Okay, last tip. ALWAYS use a rod leash. A dog leash will work fine. Tie one end to the pier and attach the clip to your reel's harness lugs(those little metal loops on the tops of the sideplates) or another place. I saw a guy two years ago that had his rod set in one of the Down East rod clamps and a shark came up and took his bait. The shark took off so fast that the reel seat snapped off the rod and his whole rig went overboard. USE A LEASH AND NO SUPER-TIGHT DRAG.
For those who don't know the wire release clip i smade of stainless steel welding wire, i don't know where they get it but I found out about it on cherry grove pier. You take about a 10in length of the wire and bed it in half. slide a bead up it starting from the two ends and up to the bend. then slide a egg sinker of your choice on, then another bead. bend the ends up so that the whole thing kind of resembles a t. to attach to your fighting line squeeze the two ends together (don't bend the wires just squeeze so it looks like a L) and slide into the ring on your swivel. when a fish hits the swivel will pop free. you have to experiment with the length of the ends until it releases at the right tension. This release is EXTREMELY wind resistant and will allow you to get way out in windy conditions, without using a whole lot of weight.
i've fished it, but i wasn't there then. I use a 7' Ugly Stik and 113Hlw for fighting, used to use a black 8' spinner for anchor, but now have a white 12' silstar. my name is jamie. i don't know if we've ever fished together but we know a lot of the same people i bet, perry, david lee, the colonel, richard
This has nothing to do about the subject above,I want to know about surf fishing on Yaupon beach or Bald Head Island is there any information that I can get on these places and how do I require it,the reason is that in a few years I'll be retired and thinking of moving to the area. Thank you TRIGGER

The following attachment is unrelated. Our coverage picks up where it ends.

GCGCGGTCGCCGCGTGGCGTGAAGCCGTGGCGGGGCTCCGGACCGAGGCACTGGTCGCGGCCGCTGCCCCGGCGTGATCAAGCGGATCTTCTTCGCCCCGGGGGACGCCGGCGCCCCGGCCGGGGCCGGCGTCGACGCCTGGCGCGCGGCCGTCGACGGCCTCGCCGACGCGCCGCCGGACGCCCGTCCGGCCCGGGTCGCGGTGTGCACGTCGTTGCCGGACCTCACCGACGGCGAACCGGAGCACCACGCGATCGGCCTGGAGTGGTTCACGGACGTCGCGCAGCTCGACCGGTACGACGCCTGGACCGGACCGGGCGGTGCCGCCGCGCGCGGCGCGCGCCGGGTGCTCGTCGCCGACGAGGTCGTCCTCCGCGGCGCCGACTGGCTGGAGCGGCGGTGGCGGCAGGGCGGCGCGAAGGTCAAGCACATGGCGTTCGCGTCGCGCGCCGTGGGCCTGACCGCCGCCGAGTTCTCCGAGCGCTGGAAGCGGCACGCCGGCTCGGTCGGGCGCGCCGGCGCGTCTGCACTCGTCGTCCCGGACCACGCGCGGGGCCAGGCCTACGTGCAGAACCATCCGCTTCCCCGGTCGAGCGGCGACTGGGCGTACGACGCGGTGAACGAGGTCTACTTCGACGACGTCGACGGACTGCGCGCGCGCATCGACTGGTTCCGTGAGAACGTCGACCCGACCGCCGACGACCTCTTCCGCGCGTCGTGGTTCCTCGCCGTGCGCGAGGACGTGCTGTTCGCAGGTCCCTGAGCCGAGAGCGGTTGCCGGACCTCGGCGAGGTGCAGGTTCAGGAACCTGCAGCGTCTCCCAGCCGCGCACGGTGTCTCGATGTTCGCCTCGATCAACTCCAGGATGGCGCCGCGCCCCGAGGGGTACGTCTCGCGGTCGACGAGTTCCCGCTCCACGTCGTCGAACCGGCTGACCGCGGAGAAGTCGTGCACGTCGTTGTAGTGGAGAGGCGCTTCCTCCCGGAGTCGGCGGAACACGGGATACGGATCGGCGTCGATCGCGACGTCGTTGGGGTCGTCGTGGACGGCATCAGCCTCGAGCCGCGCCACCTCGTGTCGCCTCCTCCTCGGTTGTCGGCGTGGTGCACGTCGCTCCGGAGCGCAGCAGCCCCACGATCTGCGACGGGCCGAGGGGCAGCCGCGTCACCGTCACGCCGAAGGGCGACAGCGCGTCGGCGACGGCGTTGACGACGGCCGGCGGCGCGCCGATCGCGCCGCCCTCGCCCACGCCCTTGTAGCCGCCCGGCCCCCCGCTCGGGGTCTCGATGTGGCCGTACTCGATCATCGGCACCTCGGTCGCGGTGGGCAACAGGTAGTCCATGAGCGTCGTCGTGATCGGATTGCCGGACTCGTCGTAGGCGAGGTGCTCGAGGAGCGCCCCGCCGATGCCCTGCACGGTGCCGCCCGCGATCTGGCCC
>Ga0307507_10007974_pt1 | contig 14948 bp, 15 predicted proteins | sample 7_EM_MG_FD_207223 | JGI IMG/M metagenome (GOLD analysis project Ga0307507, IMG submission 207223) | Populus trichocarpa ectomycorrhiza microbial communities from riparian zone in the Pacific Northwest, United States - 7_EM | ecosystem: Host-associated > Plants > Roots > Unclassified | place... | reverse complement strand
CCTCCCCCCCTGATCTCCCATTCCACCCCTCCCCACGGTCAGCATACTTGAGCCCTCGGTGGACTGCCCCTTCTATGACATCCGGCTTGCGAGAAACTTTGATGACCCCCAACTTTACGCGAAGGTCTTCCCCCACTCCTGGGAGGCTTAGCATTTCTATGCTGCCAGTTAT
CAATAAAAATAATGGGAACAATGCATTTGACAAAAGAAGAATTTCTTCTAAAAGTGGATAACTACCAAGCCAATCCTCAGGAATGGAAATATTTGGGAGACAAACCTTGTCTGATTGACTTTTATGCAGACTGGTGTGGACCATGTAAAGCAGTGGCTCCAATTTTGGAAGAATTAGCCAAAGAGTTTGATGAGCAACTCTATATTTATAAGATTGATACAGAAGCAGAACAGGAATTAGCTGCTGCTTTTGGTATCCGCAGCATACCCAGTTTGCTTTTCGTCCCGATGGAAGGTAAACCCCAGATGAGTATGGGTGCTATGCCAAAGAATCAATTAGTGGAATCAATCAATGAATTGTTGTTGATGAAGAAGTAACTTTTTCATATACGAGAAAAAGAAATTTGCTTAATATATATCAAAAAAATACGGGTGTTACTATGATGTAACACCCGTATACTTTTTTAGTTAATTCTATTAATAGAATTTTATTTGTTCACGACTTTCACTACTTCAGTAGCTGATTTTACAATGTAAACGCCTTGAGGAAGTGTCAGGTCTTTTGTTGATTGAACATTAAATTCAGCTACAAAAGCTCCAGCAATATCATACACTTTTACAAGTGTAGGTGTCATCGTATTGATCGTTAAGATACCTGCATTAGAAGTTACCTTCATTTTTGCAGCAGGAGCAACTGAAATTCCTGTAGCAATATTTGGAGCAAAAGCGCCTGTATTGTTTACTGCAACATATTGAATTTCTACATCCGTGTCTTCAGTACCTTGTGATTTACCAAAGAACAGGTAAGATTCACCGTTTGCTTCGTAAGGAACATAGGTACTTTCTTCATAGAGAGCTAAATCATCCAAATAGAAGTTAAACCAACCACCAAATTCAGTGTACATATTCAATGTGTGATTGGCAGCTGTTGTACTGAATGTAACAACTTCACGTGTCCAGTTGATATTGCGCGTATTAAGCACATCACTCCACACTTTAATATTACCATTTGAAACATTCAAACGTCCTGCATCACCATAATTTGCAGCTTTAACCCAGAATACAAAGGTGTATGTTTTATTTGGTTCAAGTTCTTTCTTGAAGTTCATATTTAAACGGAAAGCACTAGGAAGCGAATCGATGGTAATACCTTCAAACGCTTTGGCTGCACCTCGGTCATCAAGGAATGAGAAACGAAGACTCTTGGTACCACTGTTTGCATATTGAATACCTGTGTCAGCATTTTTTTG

Not sure about Yaupon beach only been past there a few times in a boat catching bait on the way out king fishing. I have fished the inlet side of Bald Head island from a boat(by the light house, lots of deep water 30-40 yards off the beach. Caught a lot of big whiting, plenty of bluefish, sharks, they catch cobia in the inlet by boat so i'm sure you can catch 'em from the beach, they also get some kings up in the inlet during the spring run. Then not far off the other end of the island (ocean side) you have Frying Pan Shoals which produce a lot of blues, spanish mackerel, and quite a few other species
These is some beach driving allowed i think in the state park area only. As I haven't been on the island and don't own a 4x4 i'm not sure where it is or how much it costs. You can probably contact someone at the Southport/Oak Island Chamber of Commerce and they would be able to fill ya in on anything you would need to know about both Yaupon Beach and Bald Head Island.
A forum community dedicated to fishing and boat owners and enthusiasts along the East Coast and Gulf area. Come join the discussion about piers, safety, gear, tackle, reviews, accessories, classifieds, and more!